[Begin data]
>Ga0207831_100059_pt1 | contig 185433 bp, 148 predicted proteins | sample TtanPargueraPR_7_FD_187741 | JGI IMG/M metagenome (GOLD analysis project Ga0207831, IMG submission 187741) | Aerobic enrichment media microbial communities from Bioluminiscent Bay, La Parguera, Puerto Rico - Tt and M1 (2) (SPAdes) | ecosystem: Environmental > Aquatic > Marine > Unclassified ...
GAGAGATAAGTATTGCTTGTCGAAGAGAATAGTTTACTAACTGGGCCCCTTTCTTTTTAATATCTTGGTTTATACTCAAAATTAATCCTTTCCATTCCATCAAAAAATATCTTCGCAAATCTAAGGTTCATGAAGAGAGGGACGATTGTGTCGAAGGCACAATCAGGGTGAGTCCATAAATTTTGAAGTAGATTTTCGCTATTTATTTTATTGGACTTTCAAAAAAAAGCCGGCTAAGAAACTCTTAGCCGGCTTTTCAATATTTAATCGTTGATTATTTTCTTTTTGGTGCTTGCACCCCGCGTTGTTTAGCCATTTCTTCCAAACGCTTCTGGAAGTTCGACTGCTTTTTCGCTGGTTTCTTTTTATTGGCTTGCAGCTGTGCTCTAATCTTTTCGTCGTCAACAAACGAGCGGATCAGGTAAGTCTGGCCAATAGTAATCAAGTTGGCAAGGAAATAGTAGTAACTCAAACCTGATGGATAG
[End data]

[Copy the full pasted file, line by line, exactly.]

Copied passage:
>Ga0207831_100059_pt1 | contig 185433 bp, 148 predicted proteins | sample TtanPargueraPR_7_FD_187741 | JGI IMG/M metagenome (GOLD analysis project Ga0207831, IMG submission 187741) | Aerobic enrichment media microbial communities from Bioluminiscent Bay, La Parguera, Puerto Rico - Tt and M1 (2) (SPAdes) | ecosystem: Environmental > Aquatic > Marine > Unclassified ...
GAGAGATAAGTATTGCTTGTCGAAGAGAATAGTTTACTAACTGGGCCCCTTTCTTTTTAATATCTTGGTTTATACTCAAAATTAATCCTTTCCATTCCATCAAAAAATATCTTCGCAAATCTAAGGTTCATGAAGAGAGGGACGATTGTGTCGAAGGCACAATCAGGGTGAGTCCATAAATTTTGAAGTAGATTTTCGCTATTTATTTTATTGGACTTTCAAAAAAAAGCCGGCTAAGAAACTCTTAGCCGGCTTTTCAATATTTAATCGTTGATTATTTTCTTTTTGGTGCTTGCACCCCGCGTTGTTTAGCCATTTCTTCCAAACGCTTCTGGAAGTTCGACTGCTTTTTCGCTGGTTTCTTTTTATTGGCTTGCAGCTGTGCTCTAATCTTTTCGTCGTCAACAAACGAGCGGATCAGGTAAGTCTGGCCAATAGTAATCAAGTTGGCAAGGAAATAGTAGTAACTCAAACCTGATGGATAG